Keyboard by Jeff Tyson
The keyboard is the main input peripheral used by all computers. The keyboard allows for
user input and action with the computer. Much like many type writers the keyboard has all
the letters of the alphabet, numbers 0 - 9 and additional special operational keys.
Types of Keyboards
Keyboards have changed very little in layout since their introduction. In fact, the most
common change has simply been the natural evolution of adding more keys that provide
The most common keyboards are:
101-key Enhanced keyboard
104-key Windows keyboard
82-key Apple standard keyboard
108-key Apple Extended keyboard
Portable computers such as laptops quite often have custom keyboards that have slightly
different key arrangements than a standard keyboard. Also, many system manufacturers add
specialty buttons to the standard layout.
A typical keyboard has four basic types of keys:
The typing keys are the section of the keyboard that contain the letter keys, generally
laid out in the same style that was common for typewriters. This layout, known as QWERTY
for the first six letters in the layout, was originally designed to slow down fast typists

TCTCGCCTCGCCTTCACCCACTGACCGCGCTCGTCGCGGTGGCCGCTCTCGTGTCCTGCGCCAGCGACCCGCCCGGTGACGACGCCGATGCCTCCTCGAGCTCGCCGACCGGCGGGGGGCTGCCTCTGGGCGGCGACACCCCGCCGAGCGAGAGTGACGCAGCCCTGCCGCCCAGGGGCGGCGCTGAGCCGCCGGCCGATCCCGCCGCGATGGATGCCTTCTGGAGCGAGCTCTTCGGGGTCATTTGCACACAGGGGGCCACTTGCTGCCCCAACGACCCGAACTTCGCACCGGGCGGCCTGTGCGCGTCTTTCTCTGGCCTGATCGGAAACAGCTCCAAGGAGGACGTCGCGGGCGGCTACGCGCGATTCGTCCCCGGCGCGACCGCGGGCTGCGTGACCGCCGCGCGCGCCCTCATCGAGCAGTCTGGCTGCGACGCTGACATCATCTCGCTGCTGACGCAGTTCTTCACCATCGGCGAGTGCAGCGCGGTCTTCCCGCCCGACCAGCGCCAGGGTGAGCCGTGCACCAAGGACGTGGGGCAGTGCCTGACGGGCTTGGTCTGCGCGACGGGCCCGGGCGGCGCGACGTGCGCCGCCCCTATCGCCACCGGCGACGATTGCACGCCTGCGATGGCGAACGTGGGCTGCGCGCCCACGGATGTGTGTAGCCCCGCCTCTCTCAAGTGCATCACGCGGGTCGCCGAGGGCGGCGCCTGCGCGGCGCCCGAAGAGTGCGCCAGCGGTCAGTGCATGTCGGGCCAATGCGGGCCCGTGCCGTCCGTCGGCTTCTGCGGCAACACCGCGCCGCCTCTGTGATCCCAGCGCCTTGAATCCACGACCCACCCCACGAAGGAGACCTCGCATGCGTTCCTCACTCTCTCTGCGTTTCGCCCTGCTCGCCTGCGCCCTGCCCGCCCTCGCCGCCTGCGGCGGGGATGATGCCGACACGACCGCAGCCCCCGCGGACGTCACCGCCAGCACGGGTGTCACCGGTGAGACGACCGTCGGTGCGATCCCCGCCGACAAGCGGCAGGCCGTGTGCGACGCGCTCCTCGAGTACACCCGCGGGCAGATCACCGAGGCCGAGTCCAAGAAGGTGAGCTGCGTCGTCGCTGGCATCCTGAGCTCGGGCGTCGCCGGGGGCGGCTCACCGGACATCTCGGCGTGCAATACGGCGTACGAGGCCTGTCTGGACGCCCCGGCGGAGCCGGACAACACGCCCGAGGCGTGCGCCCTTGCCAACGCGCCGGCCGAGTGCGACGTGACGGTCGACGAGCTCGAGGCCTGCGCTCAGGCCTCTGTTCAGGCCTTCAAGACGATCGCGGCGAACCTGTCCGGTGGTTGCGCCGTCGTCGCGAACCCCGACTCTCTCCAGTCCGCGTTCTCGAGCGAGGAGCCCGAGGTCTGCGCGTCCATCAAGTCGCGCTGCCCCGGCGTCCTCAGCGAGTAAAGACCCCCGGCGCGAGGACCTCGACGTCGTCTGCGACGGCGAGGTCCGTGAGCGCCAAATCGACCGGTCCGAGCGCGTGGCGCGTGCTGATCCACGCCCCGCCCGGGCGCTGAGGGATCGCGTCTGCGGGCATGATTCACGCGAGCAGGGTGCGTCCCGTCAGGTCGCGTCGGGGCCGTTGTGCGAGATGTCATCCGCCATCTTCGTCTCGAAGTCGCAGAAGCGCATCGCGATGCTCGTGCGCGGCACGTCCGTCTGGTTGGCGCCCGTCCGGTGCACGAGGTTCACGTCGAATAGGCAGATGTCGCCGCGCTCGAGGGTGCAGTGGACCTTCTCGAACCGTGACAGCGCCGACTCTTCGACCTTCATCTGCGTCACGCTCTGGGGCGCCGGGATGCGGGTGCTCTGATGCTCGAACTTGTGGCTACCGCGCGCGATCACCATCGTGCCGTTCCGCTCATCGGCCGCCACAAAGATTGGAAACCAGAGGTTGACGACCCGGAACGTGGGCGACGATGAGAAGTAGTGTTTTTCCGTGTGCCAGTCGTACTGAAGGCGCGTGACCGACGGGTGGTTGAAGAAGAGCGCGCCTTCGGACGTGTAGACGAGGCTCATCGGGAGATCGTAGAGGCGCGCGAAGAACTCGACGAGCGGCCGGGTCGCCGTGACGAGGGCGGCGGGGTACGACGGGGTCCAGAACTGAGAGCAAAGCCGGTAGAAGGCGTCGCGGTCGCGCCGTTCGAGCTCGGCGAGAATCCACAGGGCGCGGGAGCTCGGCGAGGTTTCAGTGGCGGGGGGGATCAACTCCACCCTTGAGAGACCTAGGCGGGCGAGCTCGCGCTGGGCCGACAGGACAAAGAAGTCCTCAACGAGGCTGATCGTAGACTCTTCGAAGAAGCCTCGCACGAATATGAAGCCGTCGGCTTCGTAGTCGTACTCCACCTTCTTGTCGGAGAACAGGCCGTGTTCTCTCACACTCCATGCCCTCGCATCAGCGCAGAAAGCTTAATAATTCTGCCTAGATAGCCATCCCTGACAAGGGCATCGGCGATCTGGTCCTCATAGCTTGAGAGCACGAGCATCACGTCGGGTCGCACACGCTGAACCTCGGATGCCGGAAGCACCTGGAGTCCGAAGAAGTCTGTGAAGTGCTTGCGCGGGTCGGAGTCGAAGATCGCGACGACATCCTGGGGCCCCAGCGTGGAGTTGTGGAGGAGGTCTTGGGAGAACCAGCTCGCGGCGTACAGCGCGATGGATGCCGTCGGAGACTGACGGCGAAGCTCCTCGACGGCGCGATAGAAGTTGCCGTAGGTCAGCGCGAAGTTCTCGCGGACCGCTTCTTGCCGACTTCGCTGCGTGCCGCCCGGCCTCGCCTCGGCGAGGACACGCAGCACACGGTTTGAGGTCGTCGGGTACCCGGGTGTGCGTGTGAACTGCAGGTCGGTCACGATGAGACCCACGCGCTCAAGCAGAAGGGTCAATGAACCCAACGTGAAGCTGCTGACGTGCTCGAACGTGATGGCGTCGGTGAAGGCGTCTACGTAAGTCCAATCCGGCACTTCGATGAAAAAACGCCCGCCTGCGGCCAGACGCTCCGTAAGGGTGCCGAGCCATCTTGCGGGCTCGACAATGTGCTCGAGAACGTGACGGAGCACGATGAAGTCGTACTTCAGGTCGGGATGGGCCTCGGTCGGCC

by making the arrangement of the keys somewhat awkward! The reason that typewriter
manufacturers did this was because the mechanical arms that imprinted each character on the
paper could jam together if the keys were pressed too rapidly. Because it has been long
established as a standard, and people have become accustomed to the QWERTY configuration,
manufacturers developed keyboards for computers using the same layout, even though jamming
is no longer an issue. Critics of the QWERTY layout have adopted another layout, Dvorak,
that places the most commonly used letters in the most convenient arrangement.
An Apple Extended keyboard.
The numeric keypad is a part of the natural evolution mentioned previously. As the use of
computers in business environments increased, so did the need for speedy data entry. Since
a large part of the data was numbers, a set of 17 keys was added to the keyboard. These
keys are laid out in the same configuration used by most adding machines and calculators,
to facilitate the transition to computer for clerks accustomed to these other machines.
In 1986, IBM extended the basic keyboard with the addition of function and control keys.
The function keys, arranged in a line across the top of the keyboard, could be assigned
specific commands by the current application or the operating system. Control keys provided
cursor and screen control. Four keys arranged in an inverted T formation between the typing
keys and numeric keypad allow the user to move the cursor on the display in small
increments. The control keys allow the user to make large jumps in most applications.
Common control keys include:
- Page Up
- Page Down
- Control (Ctrl)
- Alternate (Alt)
- Escape (Esc)
The Windows keyboard adds some extra control keys: two Windows or Start keys, and an
Application key. The Apple keyboards are specific to Apple Mac systems.
The most common keyboard connectors are:
- 5-pin DIN (Deustche Industrie Norm) connector
- 6-pin IBM PS/2 mini-DIN connector
- 4-pin USB (Universal Serial Bus) connector
- internal connector (for laptops)